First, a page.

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How to Advance your Career in Nursing
 

How to Advance your Career in Nursing

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The article will discuss degree options available to become a nurse and the path one can take for a successful career in nursing. The article will also discuss about the bachelor's program in nursing ...

The article will discuss degree options available to become a nurse and the path one can take for a successful career in nursing. The article will also discuss about the bachelor's program in nursing and the different emphases one can consider to advance career in the nursing field.

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    How to Advance your Career in Nursing How to Advance your Career in Nursing Document Transcript

    • How to Advance your Career in NursingAre you considering a career in nursing? Maybe you have grown up dreaming of someday donning that crisp whiteuniform that has become synonymous with nurses, or perhaps you have done a rational analysis of your strengthsand qualities and deemed yourself suitable for a career in nursing.Now that you have made what’s possibly among the most important decisions of your life, choosing a career path,here’s a Nursing 101 guide for both the romantics and the rational amongst us.Nursing ProgramsAfter the initial excitement of having finally picked a career for yourself has settled down, you will have the importanttask of choosing a suitable nursing program. For the uninitiated, there are three main educational routes to becominga nurse.The one that’s probably the most popular is an associate’s degree in nursing. This program is designed to cover thetechnical scope of nursing practice, which in layman’s terms translates to bed-side patient care. The popularity of thisprogram perhaps lies in its short duration, which is about two years, and its structure, which places more emphasison clinical practice as opposed to nursing theory.Another nursing degree that aspirants of this profession can consider is a Bachelor of Nursing. The focus of thisprogram is on providing both theoretical and practical knowledge of nursing. The program is four years in duration,out of which the first two years are typically spent learning life and health science topics and the final two yearsinvolve courses related to nursing practice.There is also a third nursing program option: a hospital-administered diploma, which requires three years forcompletion.All three paths have the same final destination: passing the NCLEX-RN licensure examination and obtaining thelicense that’s your ticket to start practicing as a registered nurse (RN).Nursing SchoolsWhen choosing a nursing school, a lot depends on the program of study you have selected. Those who have optedfor an associate degree in nursing can choose between community or junior colleges and some four-year post-secondary institutions.However, bachelor’s degree nursing programs are typically available only at four-year colleges and universities.Nursing diplomas, on the other hand, are delivered at hospital-based schools.The process of choosing a nursing school that fits your requirements can be long and drawn out so be prepared to dosome serious leg-work—which, for this information-age generation, means hours surfing the Internet.Thoroughly research a school’s validity of accreditation, qualification of faculty, quality of curriculum, etc., when short-listing nursing schools. Also, factor in your geographical, institution size, and budget preferences.Career AdvancementUnless you are content providing bed-side patient care your whole professional life, there will come a point in yourcareer when you’ll seek to move to more advanced positions.Continuing education is one of the most effective paths to career development. Only by upgrading your skills andknowledge will you be able to qualify for more advanced roles.A lot of RNs who begin their careers as staff nurses go on to earn advanced nursing degrees for professional growth.As far as advancement options are concerned, RNs have various alternatives to choose from.Those who want to continue on the clinical side can choose roles like nurse case manager or advanced practicenurse. While it’s possible to aim for the former role with a Bachelor’s in Nursing with a Nurse Case Manageremphasis, having a Master’s in Nursing is often required for the latter position.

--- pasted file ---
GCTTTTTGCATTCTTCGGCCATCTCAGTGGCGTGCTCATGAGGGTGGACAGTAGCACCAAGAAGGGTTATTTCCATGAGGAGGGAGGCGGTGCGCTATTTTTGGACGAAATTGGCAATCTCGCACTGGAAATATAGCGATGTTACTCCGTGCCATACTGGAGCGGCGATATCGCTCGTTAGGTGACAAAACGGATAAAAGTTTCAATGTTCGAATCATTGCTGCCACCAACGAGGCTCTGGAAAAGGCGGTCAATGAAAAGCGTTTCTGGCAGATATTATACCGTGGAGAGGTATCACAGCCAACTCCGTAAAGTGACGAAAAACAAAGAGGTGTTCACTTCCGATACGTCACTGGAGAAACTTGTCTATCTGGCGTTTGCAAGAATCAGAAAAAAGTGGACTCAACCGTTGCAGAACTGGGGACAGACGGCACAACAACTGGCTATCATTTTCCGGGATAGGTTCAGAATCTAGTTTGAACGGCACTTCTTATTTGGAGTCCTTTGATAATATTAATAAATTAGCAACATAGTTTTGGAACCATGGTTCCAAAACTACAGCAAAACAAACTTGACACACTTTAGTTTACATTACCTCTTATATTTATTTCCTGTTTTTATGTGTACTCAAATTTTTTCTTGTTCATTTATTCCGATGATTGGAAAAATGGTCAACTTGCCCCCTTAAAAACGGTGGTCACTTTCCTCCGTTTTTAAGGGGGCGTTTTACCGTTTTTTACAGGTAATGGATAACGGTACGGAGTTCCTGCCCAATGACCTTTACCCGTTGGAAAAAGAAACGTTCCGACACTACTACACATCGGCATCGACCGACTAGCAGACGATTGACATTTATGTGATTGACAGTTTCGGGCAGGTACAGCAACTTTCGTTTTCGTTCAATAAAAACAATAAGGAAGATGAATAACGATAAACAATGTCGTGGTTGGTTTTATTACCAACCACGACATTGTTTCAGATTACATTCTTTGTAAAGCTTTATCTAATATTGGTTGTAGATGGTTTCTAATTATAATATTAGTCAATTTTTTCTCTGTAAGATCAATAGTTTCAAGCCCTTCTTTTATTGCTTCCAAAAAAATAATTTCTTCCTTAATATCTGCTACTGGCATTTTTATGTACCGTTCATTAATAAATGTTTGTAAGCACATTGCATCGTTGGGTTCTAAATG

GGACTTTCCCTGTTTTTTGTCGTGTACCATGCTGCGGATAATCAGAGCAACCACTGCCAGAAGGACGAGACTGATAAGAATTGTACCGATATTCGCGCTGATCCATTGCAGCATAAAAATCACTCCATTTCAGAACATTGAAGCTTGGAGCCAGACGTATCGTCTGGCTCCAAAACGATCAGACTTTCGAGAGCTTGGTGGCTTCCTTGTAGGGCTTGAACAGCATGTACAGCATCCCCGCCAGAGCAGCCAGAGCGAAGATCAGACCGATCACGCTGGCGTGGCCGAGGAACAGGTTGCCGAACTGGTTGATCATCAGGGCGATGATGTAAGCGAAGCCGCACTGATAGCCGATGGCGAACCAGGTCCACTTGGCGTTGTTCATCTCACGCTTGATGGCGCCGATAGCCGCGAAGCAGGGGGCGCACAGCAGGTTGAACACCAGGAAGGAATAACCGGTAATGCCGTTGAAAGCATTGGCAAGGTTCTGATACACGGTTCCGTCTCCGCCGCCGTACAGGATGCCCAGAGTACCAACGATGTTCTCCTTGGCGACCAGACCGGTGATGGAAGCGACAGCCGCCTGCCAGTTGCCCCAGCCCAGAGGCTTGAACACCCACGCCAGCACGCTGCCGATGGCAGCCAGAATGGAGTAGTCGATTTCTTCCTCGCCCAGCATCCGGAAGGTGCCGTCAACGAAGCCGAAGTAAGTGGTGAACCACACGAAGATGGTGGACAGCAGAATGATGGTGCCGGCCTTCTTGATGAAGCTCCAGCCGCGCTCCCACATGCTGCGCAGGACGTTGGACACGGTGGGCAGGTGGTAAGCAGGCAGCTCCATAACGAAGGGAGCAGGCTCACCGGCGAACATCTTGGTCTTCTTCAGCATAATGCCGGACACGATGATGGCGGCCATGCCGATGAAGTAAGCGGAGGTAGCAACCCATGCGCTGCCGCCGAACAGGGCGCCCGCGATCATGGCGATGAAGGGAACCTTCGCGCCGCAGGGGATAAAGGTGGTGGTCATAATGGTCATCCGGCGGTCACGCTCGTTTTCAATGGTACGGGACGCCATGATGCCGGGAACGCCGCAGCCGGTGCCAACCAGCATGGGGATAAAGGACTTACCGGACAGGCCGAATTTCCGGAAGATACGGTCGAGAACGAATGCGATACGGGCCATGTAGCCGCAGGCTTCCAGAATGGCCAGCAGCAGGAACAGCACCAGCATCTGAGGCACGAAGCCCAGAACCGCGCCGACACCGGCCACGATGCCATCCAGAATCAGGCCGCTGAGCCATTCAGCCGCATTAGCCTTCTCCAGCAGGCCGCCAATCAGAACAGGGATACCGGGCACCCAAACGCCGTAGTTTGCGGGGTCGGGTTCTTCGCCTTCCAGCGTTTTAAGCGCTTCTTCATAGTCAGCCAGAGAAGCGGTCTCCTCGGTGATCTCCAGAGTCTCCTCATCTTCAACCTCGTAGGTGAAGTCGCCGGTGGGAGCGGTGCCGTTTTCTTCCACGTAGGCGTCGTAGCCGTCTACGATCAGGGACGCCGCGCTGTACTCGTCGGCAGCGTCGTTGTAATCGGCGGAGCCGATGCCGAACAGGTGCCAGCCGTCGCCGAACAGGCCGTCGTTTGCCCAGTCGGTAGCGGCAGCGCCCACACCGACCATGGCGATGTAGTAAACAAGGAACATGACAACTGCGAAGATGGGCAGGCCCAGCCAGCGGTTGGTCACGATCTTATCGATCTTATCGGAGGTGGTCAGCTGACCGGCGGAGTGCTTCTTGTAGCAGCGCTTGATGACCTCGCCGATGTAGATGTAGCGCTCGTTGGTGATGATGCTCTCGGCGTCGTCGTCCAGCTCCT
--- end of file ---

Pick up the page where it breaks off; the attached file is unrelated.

• RNs looking to advance into supervisory or managerial roles should ideally complete an advanced degree in nursingadministration, while those with a passion for technology make brilliant prospects for the exciting discipline of nursinginformatics and should explore relevant nursing programs that help provide them an entry into this field.RNs who love academics and research can enroll for a Master’s in Nursing Education or a doctorate program innursing to fulfill their career objectives.